28 June 2015 – Chris Pilkington and Marking Co-operatives Fortnight

Chris Pilkington travelled north from Wakefield to discuss the links between Unitarianism and the Co-operative movement. He introduced the six principles of the co-operative movement, as set out by the Rochdale Pioneers: self-help, self-responsibility, democracy, equality, equity, and solidarity, and argued that both Unitarianism and the Co-operative Movement emphasise self-help, self-responsibility and education. Similarly, both have an inclusive approach to membership and a commitment to democratic control of the organisation. Perhaps not surprising since at least 10 of the original 28 Rochdale Pioneers were Unitarian!

21 June 2015 – Fiona Tait & Helen Pettigrew, and the Flower Communion

Fiona and Helen led us in our annual Flower Communion. A distinctively Unitarian tradition, the Flower Communion was initiated in Prague on 4 June 1923 by Norbert Čapek, who was also the founder of the Czechoslovakian Unitarian Church. Members of his church came from a wide variety of religious traditions, including Protestant, Catholic, and Jewish. Čapek devised a service that all could participate in, and, like the members of his church, we continued the tradition of bringing flowers to the front of the church, then choosing a flower from amongst them to symbolise the uniqueness of all members of our church, and our willingness to accept them as our fellows on our spiritual journey.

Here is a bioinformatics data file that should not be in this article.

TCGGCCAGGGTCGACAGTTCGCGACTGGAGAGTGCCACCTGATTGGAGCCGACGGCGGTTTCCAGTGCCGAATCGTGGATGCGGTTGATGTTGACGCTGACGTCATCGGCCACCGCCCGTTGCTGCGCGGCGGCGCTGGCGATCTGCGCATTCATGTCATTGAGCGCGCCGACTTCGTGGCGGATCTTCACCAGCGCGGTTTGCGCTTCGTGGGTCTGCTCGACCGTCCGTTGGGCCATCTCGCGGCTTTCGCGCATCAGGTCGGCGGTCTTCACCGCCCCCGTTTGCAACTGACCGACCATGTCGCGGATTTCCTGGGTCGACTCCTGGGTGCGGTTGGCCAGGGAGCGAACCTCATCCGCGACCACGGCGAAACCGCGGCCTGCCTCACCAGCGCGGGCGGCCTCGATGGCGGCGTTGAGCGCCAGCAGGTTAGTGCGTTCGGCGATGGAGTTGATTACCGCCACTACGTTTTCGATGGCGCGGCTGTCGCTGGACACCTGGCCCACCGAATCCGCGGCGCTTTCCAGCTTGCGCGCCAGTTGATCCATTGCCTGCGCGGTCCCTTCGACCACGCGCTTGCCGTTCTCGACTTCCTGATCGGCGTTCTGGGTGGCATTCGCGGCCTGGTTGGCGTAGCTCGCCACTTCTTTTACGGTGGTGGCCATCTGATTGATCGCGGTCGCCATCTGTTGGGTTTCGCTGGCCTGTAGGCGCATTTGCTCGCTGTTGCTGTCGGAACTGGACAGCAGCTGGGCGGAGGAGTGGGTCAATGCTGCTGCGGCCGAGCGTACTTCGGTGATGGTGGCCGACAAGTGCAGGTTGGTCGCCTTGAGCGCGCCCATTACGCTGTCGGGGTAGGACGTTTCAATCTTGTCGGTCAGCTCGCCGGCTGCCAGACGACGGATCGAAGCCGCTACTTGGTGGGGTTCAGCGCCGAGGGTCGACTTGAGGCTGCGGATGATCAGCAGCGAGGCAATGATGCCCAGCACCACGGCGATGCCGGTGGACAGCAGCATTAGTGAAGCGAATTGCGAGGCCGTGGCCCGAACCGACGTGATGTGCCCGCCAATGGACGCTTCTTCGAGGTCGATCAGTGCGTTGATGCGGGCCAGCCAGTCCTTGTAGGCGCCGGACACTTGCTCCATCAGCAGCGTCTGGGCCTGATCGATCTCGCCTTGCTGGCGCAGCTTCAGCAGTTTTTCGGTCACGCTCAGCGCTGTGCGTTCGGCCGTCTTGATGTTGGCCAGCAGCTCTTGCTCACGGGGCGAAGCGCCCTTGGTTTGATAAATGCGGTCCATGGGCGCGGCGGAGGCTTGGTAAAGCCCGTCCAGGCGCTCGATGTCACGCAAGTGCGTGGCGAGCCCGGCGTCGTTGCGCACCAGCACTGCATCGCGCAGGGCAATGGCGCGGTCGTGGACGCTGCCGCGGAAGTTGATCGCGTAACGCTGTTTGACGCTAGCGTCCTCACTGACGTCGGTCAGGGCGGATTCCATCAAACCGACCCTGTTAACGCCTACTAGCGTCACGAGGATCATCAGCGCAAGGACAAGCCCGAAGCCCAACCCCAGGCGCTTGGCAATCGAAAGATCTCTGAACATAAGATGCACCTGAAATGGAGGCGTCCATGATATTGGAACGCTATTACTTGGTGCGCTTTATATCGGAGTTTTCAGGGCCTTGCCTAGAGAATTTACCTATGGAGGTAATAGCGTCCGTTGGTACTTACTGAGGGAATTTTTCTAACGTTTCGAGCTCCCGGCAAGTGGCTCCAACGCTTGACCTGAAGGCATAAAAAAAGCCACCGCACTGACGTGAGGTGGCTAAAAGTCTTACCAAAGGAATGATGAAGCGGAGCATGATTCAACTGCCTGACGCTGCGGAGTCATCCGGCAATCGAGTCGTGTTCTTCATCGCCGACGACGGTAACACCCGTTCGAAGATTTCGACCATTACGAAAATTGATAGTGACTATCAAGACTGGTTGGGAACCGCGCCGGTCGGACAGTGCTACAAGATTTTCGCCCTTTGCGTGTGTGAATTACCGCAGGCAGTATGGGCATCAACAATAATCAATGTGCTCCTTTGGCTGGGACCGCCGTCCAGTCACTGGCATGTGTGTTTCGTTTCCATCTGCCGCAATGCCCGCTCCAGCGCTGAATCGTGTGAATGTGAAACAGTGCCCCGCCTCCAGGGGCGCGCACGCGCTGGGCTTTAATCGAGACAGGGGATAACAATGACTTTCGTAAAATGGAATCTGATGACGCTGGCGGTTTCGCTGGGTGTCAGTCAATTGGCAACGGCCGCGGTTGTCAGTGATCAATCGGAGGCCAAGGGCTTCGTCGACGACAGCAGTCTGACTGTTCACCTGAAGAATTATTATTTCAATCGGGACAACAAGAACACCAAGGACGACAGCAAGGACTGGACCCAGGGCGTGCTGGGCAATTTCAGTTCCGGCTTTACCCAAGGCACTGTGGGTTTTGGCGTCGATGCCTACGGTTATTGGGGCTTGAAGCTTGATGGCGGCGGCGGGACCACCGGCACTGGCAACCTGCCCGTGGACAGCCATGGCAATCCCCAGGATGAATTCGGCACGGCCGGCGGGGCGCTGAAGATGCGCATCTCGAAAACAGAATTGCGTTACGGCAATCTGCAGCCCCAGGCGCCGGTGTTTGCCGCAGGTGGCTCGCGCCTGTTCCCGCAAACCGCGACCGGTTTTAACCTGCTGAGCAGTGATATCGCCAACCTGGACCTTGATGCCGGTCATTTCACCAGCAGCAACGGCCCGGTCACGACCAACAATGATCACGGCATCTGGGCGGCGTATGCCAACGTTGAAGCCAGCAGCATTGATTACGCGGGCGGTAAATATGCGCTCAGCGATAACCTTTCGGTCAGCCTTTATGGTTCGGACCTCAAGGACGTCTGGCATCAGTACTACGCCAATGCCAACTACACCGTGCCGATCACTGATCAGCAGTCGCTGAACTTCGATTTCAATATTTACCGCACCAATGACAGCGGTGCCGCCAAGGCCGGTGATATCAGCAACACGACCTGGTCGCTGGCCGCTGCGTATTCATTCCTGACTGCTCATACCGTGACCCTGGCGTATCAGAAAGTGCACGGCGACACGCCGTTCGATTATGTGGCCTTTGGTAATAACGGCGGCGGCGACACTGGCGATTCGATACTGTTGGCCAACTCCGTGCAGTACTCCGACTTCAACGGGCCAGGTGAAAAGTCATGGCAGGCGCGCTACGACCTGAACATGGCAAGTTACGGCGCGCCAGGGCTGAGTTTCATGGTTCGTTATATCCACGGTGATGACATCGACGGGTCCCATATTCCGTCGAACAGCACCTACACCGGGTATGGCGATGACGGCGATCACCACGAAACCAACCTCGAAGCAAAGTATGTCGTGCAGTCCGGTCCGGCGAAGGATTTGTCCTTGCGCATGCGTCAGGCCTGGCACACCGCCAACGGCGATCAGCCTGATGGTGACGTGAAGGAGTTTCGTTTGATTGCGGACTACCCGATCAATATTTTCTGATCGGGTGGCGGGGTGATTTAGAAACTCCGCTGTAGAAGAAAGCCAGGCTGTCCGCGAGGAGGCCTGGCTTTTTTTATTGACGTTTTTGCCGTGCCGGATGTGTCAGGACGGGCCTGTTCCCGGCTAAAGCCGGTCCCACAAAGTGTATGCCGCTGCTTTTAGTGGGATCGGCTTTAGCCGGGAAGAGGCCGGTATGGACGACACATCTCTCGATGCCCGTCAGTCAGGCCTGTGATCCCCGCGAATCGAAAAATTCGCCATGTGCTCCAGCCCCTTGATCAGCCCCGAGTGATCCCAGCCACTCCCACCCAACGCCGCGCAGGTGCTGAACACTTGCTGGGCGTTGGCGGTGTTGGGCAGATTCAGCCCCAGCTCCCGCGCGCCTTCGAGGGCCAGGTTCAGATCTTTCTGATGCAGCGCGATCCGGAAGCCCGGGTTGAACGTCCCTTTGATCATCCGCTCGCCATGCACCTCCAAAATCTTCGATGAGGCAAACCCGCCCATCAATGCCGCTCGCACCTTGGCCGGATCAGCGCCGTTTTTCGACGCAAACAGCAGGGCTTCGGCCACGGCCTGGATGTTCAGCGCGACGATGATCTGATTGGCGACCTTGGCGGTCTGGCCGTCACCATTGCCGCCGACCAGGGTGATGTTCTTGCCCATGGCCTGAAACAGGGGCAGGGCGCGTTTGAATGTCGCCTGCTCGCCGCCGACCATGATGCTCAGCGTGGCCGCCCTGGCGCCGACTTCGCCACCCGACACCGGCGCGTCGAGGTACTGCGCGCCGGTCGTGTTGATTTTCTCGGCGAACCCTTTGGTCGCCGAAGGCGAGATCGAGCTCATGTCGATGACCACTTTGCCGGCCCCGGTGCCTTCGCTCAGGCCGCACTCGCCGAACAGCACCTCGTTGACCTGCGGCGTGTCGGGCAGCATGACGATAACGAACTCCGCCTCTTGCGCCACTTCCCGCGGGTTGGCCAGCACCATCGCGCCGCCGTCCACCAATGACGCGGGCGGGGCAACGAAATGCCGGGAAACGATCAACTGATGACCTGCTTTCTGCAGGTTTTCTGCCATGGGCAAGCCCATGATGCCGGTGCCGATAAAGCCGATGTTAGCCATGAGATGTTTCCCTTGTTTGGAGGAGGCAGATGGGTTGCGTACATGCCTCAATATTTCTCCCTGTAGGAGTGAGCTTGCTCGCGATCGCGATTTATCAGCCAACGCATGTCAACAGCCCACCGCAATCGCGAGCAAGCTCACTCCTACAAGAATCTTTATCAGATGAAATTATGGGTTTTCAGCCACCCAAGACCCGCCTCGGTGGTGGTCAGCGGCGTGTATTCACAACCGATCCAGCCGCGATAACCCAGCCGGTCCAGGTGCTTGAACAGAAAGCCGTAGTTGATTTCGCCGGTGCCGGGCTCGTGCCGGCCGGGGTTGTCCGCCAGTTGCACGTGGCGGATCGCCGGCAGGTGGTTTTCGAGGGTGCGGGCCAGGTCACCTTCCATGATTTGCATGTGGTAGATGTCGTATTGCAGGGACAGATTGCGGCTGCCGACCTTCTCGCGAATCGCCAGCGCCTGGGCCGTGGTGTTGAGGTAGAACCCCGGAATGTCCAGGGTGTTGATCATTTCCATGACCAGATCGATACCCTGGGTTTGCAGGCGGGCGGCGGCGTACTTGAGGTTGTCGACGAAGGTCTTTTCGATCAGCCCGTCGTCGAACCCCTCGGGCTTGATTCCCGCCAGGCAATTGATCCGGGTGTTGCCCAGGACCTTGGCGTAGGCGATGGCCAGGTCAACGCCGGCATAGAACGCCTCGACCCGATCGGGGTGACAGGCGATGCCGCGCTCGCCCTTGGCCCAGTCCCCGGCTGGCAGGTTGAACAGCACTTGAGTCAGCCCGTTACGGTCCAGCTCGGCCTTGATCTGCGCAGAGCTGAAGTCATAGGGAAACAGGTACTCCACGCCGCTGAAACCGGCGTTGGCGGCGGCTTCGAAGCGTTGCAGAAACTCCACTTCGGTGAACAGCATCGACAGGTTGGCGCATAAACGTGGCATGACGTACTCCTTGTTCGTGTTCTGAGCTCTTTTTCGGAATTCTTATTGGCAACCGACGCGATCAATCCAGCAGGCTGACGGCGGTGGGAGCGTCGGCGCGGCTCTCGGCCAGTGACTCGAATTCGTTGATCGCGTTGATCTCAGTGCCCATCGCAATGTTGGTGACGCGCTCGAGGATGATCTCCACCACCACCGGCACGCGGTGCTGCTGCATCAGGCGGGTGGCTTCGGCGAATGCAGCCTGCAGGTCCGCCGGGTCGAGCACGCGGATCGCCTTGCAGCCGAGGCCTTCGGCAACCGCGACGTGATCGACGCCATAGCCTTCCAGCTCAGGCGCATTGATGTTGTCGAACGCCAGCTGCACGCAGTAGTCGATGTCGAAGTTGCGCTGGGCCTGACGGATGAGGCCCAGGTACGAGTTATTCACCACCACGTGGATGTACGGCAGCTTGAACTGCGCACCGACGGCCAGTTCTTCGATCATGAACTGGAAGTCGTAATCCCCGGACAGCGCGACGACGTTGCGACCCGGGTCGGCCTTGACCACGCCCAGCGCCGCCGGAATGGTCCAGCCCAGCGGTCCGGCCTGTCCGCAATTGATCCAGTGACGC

14 June 2015 – Rev. June Pettitt and “Fear, Courage and the Worry Tree”

Rev. June Pettitt, from Sheffield Unitarians, spoke on the interlinked subjects of fear and courage. Inspired by the “Story of the Worry Tree” (by Rev. Forrest Church, in his book “Freedom from Fear”), and Christ’s famous words “Therefore I tell you, do not worry about your life, what you will eat or drink; or about your body, what you will wear …look at the birds of the air; they do not sow or reap or store away in barns, and yet your heavenly Father feeds them. Are you not much more valuable than they? Can anyone of you by worrying add a single hour to your life?” she asked us to consider: is fear the opposite of love, and are the solutions empathy, ecstasy, and enthusiasm?

7 June 2015 – Elizabeth Faiers and “Am I happy?”

Elizabeth Faiers invited us to consider the nature of happiness. Her readings, “Among Friends” by Peter Samson, “Be not afraid of joy” by Elwyn Davies, and “Happiness is a rescued worm” by Jeffrey Lockwood, invited us to consider the many different forms happiness may take. In her address, she asked us to consider the biological happiness of happiness, as changes in the brain and body chemistry, and how our understanding of this shapes our understanding of happiness. We know what is physically going on, but most of us consider that happiness is more than only biology; in the words of Jeffrey Lockwood, “there would seem to be no single path to happiness”.